A young boy is doing fine after a sudden illness stopped his heart and put him on a ventilator for days. What's strange about his case is his doctors believe it all started with an infection from a tick bite.
Watching cartoons with his dad from a Vanderbilt hospital bed, 8-year-old Michael Williams doesn't remember the day his heart stopped beating.
"A tick bit me and it kinda spread, and it infected my heart," said Michael.
Earlier this month, Michael told his parents he wasn't feeling well and was unresponsive in minutes.
"We couldn't get him to breathe," said Michael's father, Chris Williams. "We couldn't get him to talk to us. It was just a matter of putting it in God's hands and getting him to a place that could help quick enough."
With Michael not breathing or showing a pulse, his brother, Bryan, jumped in to give him CPR.
"My heart stopped moving," said Michael. "The only time I got air was when Bryan saved my life."
"I don't believe if they hadn't gotten in on AirEvac and gotten him up to Vanderbilt, he would've made it," said Williams.
Michael spent his first five days at Vanderbilt on a ventilator with inflammation of the heart.
"We honestly didn't expect him to pull through and to see him just a week later up running around playing video games, he's just done excellent," said Williams. "They've done a great job caring for him."
Spending so much time in wooded areas as director of Southeast K-9 Search and Rescue, Williams said he had no idea ticks could lead to such dangerous infections.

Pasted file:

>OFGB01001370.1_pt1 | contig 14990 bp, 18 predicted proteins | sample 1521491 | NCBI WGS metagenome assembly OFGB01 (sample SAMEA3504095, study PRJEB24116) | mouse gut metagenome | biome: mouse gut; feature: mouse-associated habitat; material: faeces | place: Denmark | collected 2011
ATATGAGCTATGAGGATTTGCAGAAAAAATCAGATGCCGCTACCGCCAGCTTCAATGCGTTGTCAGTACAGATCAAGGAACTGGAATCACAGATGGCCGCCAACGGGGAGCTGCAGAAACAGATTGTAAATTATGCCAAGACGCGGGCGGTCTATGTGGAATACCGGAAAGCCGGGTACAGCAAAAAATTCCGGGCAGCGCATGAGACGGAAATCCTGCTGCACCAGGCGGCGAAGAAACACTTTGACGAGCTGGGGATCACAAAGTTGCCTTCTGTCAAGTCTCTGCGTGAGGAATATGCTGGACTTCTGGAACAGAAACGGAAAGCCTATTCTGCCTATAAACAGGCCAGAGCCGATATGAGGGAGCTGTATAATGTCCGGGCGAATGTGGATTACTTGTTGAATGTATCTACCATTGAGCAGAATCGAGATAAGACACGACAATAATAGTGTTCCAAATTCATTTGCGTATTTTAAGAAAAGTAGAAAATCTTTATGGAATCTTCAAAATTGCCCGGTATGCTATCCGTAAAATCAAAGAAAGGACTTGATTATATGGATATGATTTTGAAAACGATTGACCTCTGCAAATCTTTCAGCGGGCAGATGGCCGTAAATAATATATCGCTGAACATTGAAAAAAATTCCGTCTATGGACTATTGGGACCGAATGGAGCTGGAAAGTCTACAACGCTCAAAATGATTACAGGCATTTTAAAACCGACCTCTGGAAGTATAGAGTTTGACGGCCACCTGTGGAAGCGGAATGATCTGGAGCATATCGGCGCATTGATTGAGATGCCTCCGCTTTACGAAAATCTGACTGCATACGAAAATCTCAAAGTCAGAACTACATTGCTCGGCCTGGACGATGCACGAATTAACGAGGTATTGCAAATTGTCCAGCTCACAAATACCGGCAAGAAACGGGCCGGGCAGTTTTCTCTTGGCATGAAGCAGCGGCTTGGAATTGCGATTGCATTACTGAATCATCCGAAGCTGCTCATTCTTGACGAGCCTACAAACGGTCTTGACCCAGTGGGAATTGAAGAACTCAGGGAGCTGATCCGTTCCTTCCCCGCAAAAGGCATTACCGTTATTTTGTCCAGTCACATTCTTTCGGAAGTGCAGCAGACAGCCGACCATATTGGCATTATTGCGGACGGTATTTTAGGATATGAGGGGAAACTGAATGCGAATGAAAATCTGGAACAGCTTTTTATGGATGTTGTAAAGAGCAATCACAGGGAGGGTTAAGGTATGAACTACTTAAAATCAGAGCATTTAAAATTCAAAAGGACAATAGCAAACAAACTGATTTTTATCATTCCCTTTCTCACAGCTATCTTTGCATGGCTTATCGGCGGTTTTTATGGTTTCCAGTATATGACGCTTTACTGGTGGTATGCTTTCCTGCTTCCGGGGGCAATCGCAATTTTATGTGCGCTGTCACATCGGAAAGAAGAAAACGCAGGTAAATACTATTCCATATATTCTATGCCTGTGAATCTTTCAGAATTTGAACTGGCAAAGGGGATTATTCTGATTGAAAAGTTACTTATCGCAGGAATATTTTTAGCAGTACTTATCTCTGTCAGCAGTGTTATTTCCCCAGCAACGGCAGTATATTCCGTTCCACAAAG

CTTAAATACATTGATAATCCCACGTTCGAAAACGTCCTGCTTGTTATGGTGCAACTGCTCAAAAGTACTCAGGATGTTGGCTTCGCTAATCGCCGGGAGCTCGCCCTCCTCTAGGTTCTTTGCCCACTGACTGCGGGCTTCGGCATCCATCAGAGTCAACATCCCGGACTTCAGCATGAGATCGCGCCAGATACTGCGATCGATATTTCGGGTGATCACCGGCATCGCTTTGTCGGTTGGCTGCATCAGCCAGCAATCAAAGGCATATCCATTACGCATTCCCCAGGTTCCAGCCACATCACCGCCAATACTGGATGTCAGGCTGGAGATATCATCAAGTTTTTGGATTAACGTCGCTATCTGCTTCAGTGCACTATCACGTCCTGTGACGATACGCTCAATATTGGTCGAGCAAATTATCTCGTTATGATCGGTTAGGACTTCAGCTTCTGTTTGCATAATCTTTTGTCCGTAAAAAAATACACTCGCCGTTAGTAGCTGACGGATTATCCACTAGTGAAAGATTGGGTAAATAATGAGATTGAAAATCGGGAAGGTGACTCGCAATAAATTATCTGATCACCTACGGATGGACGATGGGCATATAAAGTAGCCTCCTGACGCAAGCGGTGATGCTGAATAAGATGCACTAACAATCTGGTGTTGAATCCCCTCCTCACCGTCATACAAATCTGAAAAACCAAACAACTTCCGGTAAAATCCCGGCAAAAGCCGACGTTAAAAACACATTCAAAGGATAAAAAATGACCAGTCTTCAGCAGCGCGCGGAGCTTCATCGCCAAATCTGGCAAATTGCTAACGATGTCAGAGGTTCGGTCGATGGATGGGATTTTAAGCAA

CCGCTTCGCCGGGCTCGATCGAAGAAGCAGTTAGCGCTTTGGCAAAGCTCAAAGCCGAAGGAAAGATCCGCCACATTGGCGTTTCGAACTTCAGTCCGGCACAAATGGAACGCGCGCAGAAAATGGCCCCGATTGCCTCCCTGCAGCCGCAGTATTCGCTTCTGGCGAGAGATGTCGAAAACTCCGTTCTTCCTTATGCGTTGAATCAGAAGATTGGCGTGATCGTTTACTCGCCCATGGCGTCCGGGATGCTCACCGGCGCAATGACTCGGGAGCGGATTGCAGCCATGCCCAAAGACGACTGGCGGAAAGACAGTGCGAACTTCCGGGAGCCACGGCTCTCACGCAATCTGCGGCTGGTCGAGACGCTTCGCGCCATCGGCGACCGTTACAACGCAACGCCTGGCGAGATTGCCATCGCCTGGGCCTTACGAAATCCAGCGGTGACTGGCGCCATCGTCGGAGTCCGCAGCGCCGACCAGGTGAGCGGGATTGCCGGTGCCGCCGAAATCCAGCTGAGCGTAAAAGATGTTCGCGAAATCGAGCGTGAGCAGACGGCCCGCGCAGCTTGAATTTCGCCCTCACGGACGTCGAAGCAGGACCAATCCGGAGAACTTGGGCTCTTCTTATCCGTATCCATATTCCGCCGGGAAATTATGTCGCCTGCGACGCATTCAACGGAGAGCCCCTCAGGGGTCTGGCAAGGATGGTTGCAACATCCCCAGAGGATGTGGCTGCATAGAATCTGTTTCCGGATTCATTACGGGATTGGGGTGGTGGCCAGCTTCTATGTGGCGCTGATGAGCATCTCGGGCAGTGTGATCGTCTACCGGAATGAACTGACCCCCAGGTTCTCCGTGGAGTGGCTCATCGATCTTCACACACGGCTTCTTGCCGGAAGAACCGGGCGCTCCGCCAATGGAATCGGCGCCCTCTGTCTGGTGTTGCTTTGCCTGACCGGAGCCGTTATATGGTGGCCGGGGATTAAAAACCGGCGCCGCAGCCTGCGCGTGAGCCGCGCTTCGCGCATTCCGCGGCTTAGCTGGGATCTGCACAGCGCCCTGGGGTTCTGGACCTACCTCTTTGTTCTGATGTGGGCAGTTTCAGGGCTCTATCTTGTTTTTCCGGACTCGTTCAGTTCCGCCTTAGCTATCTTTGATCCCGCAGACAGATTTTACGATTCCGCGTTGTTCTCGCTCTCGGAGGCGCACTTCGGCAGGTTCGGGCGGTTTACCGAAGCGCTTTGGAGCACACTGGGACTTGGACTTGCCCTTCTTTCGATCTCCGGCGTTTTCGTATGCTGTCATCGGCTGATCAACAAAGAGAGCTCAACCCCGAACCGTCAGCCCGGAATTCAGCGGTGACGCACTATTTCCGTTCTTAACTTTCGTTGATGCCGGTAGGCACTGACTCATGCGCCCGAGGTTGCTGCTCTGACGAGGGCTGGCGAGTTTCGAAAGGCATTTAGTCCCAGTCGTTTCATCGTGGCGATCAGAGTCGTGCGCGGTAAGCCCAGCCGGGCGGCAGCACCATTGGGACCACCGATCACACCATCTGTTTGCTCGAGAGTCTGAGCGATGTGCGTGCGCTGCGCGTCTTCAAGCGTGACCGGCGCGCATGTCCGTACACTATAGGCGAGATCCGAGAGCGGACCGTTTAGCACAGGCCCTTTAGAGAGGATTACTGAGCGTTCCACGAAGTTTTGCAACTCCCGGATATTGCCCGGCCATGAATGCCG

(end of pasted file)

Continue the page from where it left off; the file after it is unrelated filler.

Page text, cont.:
Vanderbilt doctors said a case as extreme as Michael's is very rare, but it's still important to be careful.
"At the very least, you should wear a Deet repellent which also guards against mosquitos," said Dr. Frank Fish. "If your kids have been out in the grass, you need to bring them in and look for ticks."
Fish added that infections come after the tick has been attached to the skin for twelve hours, and they tend to hide under clothes, under arms, and on the scalp. He advises if you believe a tick has been on a child for that long or if the tick is red, you should call a pediatrician.
Now with quite a story to share at school this fall, Michael said he's got big plans for when he comes home.
"When I get home I'm going to play with my cat, my dog, maybe play X box, and thank Bryan for saving my life," said Michael.
Williams added his older son, Bryan, was able to save Michael's life by taking a CPR course with the American Heart Association.
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